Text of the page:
The robust Muscular Christian haranguing us from the pulpit of my old school chapel admitted a sneaking regard for atheists. They at least had the courage of their misguided convictions. What this preacher couldn’t stand was agnostics: namby-pamby, mushy pap, weak-tea, weedy, pallid fence-sitters. He was partly right, but for wholly the wrong reason. In the same vein, according to Quentin de la Bédoyère, the Catholic historian Hugh Ross Williamson `respected the committed religious believer and also the committed atheist. He reserved his contempt for the wishy-washy boneless mediocrities who flapped around in the middle.
“Partly right, but for wholly the wrong reason,” hardly sounds like a full-throated endorsement of the sentiments in question. This was clearly intended as a dramatic way of opening the discussion.
My own problem with agnosticism is that I’m not really sure what it is that agnostics are claiming. I think in common parlance there’s this idea that an atheist is someone who asserts dogmatically that there’s no God, while an agnostic just throws up his hands and says who knows. Lane never actually gets around to defining agnosticism, but he’s awfully casual about equating it simply with “doubt.” This presents a problem, since doubt is something that comes in degrees. That was precisely Dawkins’s point, after all. What degree of doubt about God makes you an agnostic?
Agnostics might be claiming that the question of God’s existence simply is not the sort of thing about which you collect evidence one way or the other. I have a friend who is a devout Christian, and he describes himself as an agnostic in this sense. We could argue that we simply have no basis for tipping the balance one way or the other towards belief or nonbelief. If that is the claim then I simply disagree, at least if we’re talking about the Christian conception of God. I would argue that evil and divine hiddenness both offer strong evidence against that conception of God. Many disagree of course, but that is how it seems to me.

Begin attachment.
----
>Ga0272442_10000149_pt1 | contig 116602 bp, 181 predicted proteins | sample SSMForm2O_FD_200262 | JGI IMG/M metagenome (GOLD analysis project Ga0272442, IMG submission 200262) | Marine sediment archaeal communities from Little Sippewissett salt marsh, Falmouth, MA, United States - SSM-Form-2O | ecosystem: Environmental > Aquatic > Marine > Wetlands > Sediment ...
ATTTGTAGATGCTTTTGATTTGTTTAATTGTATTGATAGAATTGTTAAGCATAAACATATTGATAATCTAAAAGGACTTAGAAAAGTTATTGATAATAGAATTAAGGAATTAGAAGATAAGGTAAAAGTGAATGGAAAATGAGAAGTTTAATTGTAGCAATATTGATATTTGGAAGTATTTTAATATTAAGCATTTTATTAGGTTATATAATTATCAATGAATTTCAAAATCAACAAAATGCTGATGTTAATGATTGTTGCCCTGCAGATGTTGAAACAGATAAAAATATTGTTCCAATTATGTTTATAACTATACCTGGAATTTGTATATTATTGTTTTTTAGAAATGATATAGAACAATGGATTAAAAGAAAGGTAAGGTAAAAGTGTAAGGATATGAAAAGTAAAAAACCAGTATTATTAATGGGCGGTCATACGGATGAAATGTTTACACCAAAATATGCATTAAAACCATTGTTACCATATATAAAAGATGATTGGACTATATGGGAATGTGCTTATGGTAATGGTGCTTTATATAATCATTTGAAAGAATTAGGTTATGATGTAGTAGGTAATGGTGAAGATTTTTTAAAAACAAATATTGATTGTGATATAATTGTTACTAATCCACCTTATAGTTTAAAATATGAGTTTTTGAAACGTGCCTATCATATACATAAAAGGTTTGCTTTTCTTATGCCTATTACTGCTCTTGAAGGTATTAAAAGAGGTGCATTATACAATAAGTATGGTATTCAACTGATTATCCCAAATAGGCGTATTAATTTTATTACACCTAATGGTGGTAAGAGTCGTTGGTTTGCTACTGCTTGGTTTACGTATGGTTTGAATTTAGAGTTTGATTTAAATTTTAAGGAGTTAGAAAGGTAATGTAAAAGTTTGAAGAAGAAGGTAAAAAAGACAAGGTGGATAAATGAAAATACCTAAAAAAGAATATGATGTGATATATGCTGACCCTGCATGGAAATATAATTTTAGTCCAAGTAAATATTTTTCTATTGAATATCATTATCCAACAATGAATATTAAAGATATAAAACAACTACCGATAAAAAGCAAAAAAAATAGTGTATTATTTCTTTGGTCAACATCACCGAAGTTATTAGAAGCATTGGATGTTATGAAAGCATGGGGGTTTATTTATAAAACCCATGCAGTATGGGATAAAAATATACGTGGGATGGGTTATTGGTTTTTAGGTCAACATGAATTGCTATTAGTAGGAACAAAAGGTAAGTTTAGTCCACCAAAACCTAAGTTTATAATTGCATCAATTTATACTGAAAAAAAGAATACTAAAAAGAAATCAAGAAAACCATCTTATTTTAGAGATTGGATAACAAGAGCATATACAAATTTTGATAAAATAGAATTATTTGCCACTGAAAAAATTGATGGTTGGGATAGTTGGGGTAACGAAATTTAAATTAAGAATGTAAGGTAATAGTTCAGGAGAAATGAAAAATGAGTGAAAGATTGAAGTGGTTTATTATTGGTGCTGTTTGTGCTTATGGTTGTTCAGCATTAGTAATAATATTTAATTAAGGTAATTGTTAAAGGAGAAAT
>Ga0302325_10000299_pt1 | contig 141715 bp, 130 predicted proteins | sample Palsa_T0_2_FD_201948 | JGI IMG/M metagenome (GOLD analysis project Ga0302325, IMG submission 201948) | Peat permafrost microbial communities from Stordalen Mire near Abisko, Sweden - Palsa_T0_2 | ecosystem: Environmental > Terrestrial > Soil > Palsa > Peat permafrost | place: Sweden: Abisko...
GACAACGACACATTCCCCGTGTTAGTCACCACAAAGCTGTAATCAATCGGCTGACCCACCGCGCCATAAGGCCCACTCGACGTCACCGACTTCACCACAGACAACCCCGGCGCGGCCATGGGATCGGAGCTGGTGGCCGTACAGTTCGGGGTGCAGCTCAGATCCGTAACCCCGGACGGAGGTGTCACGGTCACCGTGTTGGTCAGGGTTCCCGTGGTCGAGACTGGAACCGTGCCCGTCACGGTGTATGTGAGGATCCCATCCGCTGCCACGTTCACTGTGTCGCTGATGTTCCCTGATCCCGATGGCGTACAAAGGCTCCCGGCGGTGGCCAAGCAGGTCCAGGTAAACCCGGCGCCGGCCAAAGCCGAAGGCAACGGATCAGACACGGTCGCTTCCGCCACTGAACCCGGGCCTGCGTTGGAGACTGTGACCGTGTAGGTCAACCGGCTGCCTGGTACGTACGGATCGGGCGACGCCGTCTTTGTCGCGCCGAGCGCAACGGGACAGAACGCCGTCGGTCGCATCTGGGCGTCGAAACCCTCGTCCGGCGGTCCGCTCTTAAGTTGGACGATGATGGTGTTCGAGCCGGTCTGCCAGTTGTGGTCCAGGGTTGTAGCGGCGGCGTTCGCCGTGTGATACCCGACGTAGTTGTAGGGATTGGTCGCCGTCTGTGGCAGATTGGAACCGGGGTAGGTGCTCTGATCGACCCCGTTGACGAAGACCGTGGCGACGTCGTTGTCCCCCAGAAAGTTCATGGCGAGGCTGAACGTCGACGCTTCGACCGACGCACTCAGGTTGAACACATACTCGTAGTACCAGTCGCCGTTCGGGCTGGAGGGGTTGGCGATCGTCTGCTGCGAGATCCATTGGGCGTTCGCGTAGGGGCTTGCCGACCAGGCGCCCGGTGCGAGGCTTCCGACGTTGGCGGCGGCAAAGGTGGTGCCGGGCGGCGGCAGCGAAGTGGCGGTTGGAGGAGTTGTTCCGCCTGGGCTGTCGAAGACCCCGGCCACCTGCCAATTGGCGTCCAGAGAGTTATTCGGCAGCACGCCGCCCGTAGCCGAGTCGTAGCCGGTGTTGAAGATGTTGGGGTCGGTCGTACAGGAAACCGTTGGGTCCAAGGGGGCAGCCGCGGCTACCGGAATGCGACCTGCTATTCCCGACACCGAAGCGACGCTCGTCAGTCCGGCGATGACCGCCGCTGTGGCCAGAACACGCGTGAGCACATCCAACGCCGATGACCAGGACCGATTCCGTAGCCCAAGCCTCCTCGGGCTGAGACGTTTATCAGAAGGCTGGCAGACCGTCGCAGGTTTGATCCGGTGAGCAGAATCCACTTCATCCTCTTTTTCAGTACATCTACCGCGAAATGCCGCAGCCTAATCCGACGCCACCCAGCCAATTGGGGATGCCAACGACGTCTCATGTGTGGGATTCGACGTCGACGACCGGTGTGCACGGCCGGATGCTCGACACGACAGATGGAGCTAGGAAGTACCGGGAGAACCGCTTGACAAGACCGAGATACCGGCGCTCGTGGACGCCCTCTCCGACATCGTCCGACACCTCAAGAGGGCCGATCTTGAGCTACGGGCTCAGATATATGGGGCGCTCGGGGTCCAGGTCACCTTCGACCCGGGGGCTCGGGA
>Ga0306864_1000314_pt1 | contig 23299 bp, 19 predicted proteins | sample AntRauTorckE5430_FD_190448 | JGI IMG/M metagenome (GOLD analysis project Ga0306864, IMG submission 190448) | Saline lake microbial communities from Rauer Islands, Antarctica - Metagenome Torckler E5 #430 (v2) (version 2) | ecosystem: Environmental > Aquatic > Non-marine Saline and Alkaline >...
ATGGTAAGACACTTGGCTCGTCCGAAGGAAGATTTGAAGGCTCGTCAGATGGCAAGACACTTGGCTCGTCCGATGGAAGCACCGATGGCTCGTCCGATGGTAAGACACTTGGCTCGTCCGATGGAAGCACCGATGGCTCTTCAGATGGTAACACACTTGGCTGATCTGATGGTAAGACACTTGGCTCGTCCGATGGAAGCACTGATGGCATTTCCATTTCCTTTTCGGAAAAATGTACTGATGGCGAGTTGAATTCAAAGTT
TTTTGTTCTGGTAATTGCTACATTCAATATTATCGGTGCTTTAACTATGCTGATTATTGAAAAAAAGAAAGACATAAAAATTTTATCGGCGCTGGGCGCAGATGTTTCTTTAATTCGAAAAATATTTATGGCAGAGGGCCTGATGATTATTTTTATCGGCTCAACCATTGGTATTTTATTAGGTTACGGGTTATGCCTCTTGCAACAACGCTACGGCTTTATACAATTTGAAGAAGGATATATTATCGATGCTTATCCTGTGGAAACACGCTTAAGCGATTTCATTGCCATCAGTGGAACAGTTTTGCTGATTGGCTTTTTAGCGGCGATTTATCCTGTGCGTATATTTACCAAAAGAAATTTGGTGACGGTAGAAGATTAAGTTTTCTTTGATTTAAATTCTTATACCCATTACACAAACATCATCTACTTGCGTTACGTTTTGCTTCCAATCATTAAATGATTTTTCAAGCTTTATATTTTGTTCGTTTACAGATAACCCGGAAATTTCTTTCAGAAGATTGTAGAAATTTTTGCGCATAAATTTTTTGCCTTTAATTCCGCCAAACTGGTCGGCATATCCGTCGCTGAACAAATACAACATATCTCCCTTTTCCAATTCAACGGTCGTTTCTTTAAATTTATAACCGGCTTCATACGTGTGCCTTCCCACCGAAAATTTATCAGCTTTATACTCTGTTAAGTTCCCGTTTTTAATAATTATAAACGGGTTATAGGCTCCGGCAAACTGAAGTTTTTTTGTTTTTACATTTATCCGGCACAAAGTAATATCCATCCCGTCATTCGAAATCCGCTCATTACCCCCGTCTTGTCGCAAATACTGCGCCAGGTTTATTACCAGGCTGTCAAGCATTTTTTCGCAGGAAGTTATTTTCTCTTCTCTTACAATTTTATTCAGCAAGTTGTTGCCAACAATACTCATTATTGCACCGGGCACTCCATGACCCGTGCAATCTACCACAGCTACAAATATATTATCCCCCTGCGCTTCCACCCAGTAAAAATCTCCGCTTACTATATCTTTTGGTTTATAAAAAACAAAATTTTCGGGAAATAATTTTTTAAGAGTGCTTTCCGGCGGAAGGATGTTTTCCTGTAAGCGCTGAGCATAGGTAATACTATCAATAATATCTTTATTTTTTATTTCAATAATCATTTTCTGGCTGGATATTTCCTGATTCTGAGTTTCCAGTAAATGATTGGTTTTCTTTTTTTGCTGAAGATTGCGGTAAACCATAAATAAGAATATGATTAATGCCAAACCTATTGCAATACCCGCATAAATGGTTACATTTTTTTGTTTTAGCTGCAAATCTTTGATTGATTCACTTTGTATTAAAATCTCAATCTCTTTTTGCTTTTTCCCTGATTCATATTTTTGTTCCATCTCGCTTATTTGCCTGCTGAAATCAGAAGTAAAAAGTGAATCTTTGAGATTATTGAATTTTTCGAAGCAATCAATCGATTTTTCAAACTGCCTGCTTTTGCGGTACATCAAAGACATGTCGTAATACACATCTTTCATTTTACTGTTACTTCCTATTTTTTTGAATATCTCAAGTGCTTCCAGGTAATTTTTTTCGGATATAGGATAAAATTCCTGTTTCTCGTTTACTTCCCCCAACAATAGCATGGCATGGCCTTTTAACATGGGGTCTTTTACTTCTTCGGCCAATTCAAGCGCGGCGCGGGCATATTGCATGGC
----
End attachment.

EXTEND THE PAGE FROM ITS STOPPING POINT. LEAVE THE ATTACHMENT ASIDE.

If anyone would like to suggest a different definition of agnosticism, then I will be happy to consider it.
To see doubters and freethinkers such as Herbert Spencer, Leslie Stephen, George Eliot, Thomas Huxley (who coined the word “agnostic”) and Darwin himself mocked in this way, given their intense engagement with complex human issues, only highlights the boldness of their thinking and the intellectual hubris of today’s unbridled certainty. The stridency of both Dawkins and de la Bédoyère misses how these and other Victorian intellectuals saw doubt as a creative force – inseparable from belief, thought, and debate, and a much-needed antidote to fanaticism and zealotry.
Really, read Dawkins’s discussion of this issue (you’ll find it on pages 46-54 of The God Delusion), and tell me if he comes off as remotely as strident as Lane would have you believe. The very idea that Dawkins would mock Darwin over anything should make you a bit suspicious. As it happens, Dawkins discusses Huxley specifically. After quoting Huxley extolling the virtues of following reason as far as it will go, but then not professing certainty when you have reached that point (a quote Lane also refers to), Dawkins writes:
To a scientist these are noble words, and one doesn’t criticize Huxley lightly. But Huxley, in his concentration upon the absolute impossibility of proving or disproving God, seems to have been ignoring the shading of probbability. The fact that we can neither prove nor disprove the existence of something does not put existence and non-existence on an even footing. I don’t think Huxley would disagree, and I suspect that when he appeared to do so he was bending over backwards to concede a point, in the securing another one. We have all done this at one time or another.